Yu Sasaki Waseda University
This article explores the impact of the postal system on the consolidation of state authority in pre-modern Europe. Previous research indicates that geographical scale limits the state's ability to rule directly in this period. I argue that European states used the post to mitigate this constraint. Posts substantially reduced communications cost as an infrastructure of delivering information. I investigate the effect of postal service on state authority with a new data set on France. Using draft-desertion rates in the First Republic and the persistence of non-French speakers in a later period as my outcomes, I show that proximity to posts reduces them. I address the endogeneity concern that postal expansion is determined by confounding factors through two additional analyses: the first employs interactions using geographical distances to Paris and linguistic distances to French and the second focuses on the preexisting infrastructure that could induce postal location.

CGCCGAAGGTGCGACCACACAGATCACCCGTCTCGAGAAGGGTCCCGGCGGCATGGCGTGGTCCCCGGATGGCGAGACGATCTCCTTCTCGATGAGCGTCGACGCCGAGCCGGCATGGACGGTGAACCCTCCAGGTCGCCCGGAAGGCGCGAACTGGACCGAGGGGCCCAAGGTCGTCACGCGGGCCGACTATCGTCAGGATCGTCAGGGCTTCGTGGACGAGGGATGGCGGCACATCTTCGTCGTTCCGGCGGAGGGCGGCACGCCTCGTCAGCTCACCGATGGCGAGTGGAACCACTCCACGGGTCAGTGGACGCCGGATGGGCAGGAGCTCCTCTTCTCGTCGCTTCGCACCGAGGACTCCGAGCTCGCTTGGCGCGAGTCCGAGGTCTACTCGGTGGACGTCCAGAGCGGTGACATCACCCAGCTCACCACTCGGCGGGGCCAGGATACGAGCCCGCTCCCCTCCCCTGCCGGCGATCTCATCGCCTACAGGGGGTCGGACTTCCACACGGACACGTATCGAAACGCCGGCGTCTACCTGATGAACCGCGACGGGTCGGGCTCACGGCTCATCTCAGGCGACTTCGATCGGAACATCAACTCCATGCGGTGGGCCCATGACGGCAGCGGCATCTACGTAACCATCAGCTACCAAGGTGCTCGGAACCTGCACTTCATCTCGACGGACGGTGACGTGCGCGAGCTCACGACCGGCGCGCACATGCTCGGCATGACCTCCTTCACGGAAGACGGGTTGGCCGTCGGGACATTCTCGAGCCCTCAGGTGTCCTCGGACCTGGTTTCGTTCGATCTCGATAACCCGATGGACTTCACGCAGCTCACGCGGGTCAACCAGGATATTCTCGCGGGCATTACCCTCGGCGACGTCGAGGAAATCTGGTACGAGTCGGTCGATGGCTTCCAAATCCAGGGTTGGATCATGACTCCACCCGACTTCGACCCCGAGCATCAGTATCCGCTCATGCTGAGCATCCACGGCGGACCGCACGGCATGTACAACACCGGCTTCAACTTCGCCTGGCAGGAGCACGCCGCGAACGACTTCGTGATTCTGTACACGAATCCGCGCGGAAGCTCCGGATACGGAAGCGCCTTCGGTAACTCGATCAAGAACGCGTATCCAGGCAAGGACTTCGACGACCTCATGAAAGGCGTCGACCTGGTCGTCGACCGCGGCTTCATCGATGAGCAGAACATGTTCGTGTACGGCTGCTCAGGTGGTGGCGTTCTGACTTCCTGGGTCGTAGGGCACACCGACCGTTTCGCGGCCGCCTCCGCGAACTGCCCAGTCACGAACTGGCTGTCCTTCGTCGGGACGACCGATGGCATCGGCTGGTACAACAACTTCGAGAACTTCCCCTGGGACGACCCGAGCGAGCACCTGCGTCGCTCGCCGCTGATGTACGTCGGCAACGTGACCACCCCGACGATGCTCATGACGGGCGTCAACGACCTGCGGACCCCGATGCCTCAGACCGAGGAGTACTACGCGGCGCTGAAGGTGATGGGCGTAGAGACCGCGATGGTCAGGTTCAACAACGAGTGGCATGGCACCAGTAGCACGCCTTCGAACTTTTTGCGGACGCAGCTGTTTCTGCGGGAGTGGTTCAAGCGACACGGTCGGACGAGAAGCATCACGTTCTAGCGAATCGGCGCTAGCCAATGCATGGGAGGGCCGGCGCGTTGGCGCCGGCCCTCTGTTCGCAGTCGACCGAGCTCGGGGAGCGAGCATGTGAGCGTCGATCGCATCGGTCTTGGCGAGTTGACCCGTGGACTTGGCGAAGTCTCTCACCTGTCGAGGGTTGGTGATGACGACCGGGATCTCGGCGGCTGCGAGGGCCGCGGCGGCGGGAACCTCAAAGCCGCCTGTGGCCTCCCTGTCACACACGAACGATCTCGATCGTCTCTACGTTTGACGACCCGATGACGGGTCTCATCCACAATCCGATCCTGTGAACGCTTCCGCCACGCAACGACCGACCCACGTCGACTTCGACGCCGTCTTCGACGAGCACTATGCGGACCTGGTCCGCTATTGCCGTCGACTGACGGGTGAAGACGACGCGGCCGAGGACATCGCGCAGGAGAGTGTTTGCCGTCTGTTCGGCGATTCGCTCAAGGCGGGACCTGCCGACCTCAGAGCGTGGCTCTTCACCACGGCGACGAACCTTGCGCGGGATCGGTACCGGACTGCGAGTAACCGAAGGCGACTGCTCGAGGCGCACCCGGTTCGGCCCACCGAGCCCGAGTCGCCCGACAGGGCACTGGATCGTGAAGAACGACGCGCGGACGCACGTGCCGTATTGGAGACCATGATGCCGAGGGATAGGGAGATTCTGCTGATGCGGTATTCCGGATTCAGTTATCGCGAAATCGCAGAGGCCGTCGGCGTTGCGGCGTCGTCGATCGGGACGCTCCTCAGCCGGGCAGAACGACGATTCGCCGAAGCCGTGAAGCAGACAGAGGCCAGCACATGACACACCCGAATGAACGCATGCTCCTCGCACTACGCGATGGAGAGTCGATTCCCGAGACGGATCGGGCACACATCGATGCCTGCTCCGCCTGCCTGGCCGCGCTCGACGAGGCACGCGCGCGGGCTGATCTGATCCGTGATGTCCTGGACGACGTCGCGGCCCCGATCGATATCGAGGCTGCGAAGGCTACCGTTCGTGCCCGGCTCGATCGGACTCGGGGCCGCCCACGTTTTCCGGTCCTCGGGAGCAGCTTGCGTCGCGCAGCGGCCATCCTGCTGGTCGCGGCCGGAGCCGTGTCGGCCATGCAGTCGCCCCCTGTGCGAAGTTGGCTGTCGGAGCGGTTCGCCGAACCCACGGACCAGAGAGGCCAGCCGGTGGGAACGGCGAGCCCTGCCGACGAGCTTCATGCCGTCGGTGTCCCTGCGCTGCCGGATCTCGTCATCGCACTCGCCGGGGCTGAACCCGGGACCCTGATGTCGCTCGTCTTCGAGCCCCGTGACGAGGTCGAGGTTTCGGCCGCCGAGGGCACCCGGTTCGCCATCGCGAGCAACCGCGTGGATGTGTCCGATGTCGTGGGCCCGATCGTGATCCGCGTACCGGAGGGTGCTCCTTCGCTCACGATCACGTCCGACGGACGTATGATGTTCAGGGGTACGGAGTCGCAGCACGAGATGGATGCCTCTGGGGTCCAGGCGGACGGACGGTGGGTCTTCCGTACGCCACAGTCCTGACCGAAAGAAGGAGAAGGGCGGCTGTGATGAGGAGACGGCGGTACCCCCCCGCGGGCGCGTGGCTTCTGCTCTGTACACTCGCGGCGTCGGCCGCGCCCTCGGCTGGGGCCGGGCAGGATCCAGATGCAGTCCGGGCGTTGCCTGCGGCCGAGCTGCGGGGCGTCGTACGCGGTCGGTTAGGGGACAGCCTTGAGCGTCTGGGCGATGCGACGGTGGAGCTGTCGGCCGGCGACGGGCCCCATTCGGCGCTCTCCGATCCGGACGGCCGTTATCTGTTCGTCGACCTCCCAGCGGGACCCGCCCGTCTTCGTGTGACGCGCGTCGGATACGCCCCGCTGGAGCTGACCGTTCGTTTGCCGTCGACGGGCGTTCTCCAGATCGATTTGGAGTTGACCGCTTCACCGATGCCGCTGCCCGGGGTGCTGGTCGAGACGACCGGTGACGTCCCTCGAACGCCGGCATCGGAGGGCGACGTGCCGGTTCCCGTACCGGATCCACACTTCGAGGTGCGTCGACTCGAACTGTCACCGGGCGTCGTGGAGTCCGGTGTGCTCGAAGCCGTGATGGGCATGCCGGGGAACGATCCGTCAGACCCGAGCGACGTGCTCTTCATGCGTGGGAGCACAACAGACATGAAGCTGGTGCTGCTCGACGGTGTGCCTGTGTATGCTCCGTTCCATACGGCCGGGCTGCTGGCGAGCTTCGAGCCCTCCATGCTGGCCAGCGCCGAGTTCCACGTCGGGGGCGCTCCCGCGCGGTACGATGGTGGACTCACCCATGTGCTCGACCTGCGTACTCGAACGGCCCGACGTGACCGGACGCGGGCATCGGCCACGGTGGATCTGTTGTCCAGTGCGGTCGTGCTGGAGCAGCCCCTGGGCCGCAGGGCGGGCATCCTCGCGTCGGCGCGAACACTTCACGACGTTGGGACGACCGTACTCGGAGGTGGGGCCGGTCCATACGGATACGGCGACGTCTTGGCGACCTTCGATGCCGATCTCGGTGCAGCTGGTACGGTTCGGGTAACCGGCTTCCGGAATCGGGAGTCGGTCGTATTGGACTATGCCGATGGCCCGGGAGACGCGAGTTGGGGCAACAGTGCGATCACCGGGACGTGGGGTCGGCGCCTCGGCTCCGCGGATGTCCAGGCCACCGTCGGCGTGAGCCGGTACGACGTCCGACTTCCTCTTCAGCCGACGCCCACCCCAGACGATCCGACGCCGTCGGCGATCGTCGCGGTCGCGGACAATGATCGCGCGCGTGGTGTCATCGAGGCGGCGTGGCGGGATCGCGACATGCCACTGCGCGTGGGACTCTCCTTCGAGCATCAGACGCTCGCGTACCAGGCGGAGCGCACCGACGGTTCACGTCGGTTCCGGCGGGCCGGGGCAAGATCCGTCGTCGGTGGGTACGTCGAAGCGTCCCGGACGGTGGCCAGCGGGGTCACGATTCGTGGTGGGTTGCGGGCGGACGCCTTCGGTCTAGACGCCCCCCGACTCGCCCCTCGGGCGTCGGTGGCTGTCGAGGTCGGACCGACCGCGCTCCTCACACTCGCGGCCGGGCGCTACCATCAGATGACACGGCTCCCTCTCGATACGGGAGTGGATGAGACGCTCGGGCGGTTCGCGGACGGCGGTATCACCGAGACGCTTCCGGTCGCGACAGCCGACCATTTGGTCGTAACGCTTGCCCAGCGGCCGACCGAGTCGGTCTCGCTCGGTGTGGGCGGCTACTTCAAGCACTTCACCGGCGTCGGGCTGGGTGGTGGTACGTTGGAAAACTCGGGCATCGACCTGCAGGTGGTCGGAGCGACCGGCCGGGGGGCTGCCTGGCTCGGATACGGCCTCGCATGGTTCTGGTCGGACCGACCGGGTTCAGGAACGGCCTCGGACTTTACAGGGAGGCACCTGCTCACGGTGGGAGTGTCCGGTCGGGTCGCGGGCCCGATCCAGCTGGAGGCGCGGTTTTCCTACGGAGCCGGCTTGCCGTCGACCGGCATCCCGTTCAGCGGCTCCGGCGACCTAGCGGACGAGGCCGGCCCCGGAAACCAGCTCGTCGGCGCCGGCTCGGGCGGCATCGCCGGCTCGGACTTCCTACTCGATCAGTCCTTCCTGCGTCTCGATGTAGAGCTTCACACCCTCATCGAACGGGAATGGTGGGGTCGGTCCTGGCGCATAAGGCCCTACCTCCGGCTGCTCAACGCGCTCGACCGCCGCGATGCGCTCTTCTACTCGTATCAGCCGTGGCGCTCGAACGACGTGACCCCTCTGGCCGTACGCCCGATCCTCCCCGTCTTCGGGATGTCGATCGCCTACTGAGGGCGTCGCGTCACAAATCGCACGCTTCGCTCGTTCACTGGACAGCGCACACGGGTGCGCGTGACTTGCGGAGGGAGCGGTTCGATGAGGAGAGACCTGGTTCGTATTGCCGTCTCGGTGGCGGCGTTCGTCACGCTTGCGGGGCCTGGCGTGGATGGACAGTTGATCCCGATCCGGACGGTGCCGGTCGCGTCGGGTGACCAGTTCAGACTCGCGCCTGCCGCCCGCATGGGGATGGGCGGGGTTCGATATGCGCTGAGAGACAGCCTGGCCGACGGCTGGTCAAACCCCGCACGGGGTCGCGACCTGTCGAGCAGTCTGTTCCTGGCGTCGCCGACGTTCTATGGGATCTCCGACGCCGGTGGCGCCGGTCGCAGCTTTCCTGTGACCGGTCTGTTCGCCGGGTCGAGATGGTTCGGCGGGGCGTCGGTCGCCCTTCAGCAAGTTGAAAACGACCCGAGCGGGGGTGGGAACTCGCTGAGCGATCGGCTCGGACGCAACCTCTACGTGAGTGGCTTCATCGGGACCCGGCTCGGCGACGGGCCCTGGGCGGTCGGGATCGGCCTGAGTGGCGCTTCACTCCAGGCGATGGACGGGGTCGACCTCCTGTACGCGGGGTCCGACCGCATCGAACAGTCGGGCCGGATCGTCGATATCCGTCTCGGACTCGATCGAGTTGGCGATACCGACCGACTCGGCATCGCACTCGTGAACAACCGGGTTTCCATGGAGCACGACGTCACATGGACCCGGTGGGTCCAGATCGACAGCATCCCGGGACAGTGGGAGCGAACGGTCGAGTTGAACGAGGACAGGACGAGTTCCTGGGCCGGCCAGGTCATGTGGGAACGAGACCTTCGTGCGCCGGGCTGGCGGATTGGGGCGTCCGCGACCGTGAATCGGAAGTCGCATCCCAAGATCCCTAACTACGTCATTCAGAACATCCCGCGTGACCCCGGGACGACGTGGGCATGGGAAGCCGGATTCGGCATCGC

I have revised the conceptual framework, added a new outcome variable, and clarified the discussion on causal identification.
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